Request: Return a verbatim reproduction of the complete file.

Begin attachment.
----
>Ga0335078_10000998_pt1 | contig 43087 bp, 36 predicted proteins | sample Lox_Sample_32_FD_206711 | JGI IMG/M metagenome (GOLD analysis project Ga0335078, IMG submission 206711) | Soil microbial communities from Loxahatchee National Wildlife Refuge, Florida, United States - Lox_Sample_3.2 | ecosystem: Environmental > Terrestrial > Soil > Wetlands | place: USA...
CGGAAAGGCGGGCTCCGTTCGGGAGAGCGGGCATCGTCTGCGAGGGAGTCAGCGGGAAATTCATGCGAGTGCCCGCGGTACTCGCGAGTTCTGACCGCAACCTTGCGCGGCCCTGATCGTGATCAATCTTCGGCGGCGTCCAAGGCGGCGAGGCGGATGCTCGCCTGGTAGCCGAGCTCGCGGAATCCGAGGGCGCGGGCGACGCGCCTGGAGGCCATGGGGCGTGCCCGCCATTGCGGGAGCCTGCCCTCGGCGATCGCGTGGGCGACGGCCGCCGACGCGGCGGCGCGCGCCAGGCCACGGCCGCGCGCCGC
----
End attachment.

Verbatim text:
>Ga0335078_10000998_pt1 | contig 43087 bp, 36 predicted proteins | sample Lox_Sample_32_FD_206711 | JGI IMG/M metagenome (GOLD analysis project Ga0335078, IMG submission 206711) | Soil microbial communities from Loxahatchee National Wildlife Refuge, Florida, United States - Lox_Sample_3.2 | ecosystem: Environmental > Terrestrial > Soil > Wetlands | place: USA...
CGGAAAGGCGGGCTCCGTTCGGGAGAGCGGGCATCGTCTGCGAGGGAGTCAGCGGGAAATTCATGCGAGTGCCCGCGGTACTCGCGAGTTCTGACCGCAACCTTGCGCGGCCCTGATCGTGATCAATCTTCGGCGGCGTCCAAGGCGGCGAGGCGGATGCTCGCCTGGTAGCCGAGCTCGCGGAATCCGAGGGCGCGGGCGACGCGCCTGGAGGCCATGGGGCGTGCCCGCCATTGCGGGAGCCTGCCCTCGGCGATCGCGTGGGCGACGGCCGCCGACGCGGCGGCGCGCGCCAGGCCACGGCCGCGCGCCGC